tinfoil man
© pxfuel.com
Having claimed to be a crusader against misinformation during the coronavirus pandemic, Facebook has only just removed the ability for advertisers to target users "interested in pseudoscience," journalists have discovered.

The social media behemoth finally removed the "pseudoscience" category from its advertising platform on Wednesday, several days after investigators at The Markup first confronted it. They questioned the inconsistency between Facebook declaring war on misinformation and offering advertisers the ability to target 78 million people apparently interested in it.

This gulf between Facebook's stated mission and its actual business model was especially glaring in light of a recent post by CEO Mark Zuckerberg boasting of how his platform had slapped warnings on upwards of 40 million Covid-19-related posts, deterring some 95 percent of would-be viewers from clicking through to the original content.

"Through this crisis, one of my top priorities is making sure that you see accurate and authoritative information across all of our apps," Zuckerberg wrote in the post. Oops?

It's not clear what Facebook categorizes as "pseudoscience," or what a user had to do to end up with that particular scarlet letter of gullibility on their advertising profile.

An ad for a radiation-blocking knit beanie, which one might consider the 21st-century stylish equivalent of the conspiracy-pejorative "tinfoil hat," was shown to the Markup journalist based on his (Facebook-determined) interest in "pseudoscience." But when the outlet contacted the advertiser, it insisted they hadn't selected the category.

If true, that would imply Facebook actually made the connection between the product and the audience independently, rendering them even more complicit in spreading the same misinformation they claim to be fighting.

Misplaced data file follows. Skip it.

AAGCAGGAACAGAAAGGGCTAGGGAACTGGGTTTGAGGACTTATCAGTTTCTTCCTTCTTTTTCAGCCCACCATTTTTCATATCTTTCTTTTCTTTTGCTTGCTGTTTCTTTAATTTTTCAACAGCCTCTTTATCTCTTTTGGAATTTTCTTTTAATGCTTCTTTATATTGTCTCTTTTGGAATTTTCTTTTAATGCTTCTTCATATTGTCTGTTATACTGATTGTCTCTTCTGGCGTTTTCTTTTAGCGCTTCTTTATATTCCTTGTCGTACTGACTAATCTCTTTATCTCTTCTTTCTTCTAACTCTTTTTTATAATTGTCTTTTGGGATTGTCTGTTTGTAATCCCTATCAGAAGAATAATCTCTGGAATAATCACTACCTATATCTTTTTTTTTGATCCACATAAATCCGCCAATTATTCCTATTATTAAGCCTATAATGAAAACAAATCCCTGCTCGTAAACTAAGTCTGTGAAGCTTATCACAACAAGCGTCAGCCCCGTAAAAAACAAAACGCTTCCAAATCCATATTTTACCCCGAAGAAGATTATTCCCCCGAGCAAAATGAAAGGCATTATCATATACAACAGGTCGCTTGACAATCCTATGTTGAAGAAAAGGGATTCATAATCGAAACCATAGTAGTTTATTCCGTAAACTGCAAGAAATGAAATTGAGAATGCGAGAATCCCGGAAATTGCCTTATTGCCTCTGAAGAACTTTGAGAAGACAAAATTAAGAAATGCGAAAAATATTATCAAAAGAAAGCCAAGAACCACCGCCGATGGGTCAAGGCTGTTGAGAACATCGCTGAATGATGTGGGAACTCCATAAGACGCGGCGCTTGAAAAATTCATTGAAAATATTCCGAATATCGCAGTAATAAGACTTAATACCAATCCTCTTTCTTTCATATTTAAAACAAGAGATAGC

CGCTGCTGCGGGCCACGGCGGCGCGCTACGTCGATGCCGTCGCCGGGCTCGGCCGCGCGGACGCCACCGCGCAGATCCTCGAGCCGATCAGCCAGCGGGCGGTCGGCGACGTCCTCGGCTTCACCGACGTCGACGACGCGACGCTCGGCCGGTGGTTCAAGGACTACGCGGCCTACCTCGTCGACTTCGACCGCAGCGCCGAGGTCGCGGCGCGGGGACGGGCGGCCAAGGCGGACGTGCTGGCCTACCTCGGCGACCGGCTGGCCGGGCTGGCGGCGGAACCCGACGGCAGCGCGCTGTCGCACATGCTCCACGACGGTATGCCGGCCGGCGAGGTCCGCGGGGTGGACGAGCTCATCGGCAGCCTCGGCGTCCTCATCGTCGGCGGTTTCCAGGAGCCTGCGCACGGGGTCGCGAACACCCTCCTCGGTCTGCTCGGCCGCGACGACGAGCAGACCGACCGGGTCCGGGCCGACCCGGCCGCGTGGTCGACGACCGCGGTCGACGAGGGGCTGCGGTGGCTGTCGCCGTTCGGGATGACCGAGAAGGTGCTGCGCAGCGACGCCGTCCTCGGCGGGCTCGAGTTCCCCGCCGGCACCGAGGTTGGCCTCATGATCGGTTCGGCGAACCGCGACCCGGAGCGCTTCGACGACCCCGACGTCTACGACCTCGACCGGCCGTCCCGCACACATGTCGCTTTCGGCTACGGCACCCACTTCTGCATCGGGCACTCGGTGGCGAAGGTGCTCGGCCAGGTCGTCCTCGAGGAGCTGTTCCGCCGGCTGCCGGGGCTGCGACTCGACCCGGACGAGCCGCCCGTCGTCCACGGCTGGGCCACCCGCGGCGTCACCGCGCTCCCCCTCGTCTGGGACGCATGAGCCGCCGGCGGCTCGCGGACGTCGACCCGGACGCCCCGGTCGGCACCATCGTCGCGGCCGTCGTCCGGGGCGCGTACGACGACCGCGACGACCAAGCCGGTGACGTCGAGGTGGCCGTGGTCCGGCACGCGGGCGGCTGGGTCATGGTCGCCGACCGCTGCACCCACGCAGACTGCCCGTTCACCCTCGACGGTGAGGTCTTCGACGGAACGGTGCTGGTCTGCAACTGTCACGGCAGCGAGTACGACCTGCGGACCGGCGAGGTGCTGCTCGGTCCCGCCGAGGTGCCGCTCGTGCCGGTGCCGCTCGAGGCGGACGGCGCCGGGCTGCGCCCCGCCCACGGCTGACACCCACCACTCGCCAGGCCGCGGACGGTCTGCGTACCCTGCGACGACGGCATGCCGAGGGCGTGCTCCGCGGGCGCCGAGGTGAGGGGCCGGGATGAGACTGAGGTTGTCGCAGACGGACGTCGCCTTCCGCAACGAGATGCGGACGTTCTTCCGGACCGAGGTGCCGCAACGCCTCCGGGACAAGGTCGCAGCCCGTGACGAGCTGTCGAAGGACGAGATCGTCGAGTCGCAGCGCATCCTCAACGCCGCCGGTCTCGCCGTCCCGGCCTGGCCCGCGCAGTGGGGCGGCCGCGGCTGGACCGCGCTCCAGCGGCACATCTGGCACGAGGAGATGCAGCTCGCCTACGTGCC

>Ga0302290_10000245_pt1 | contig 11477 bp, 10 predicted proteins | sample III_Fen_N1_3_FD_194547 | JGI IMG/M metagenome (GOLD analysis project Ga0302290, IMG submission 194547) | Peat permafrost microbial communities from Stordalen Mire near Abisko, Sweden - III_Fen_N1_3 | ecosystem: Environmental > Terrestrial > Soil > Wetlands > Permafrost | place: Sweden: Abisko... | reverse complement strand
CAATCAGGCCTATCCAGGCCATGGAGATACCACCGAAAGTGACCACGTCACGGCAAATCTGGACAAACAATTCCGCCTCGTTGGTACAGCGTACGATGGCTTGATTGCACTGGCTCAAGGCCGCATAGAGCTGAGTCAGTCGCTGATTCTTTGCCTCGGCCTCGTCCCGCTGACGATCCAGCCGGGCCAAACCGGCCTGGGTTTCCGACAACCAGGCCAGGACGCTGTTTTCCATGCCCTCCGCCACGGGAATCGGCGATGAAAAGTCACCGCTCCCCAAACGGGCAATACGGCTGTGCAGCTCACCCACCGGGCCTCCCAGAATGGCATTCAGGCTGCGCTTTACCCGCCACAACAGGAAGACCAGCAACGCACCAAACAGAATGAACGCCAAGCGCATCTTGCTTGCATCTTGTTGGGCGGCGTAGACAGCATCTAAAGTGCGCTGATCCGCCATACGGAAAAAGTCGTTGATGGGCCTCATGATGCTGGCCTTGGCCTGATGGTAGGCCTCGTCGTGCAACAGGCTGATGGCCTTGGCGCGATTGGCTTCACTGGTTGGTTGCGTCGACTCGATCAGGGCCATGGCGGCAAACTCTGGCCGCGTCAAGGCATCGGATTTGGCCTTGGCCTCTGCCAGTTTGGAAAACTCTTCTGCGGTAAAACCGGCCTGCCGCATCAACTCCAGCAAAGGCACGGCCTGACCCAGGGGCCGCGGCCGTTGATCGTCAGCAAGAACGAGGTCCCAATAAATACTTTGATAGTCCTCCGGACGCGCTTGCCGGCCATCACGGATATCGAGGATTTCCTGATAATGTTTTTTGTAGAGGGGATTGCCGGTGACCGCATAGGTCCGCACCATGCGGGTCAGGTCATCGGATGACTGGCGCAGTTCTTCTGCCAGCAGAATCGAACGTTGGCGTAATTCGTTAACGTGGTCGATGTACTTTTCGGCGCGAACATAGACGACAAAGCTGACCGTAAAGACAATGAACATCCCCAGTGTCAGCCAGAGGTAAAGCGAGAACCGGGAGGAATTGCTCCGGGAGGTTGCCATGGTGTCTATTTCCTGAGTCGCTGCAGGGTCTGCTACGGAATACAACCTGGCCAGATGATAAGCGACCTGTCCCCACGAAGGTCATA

Facebook has wandered in over its head with targeted advertising in the past. Last year, the platform was discovered to be offering advertisers the ability to target users interested in Josef Goebbels, Josef Mengele, and other Nazis and Nazi-adjacent entities - even after a previous scandal had elicited Facebook's reassurance that humans signed off on all ad-targeting categories.

The platform had removed 5,000 categories the previous year after ProPublica found phrases like "Jew hater" and "Hitler did nothing wrong" among the many innocuous hobbies and celebrity interests.

At the same time Facebook was allowing advertisers to hunt for misinformation-susceptible types, Zuckerberg was bragging about removing anti-lockdown protests from the platform, sliming those trying to organize demonstrations to reopen their states or countries as purveyors of "harmful misinformation."

The platform has also adopted a new policy of confronting users who share articles it deems to be misinformation with an information box on their News Feed, encouraging them to visit the website of the World Health Organization.

The wrongthink-shaming move came on the heels of an attack by online activist group Avaaz, which called Facebook an "epicenter of coronavirus misinformation," claiming over 100 "fake news" items about coronavirus had been shared over 1.7 million times.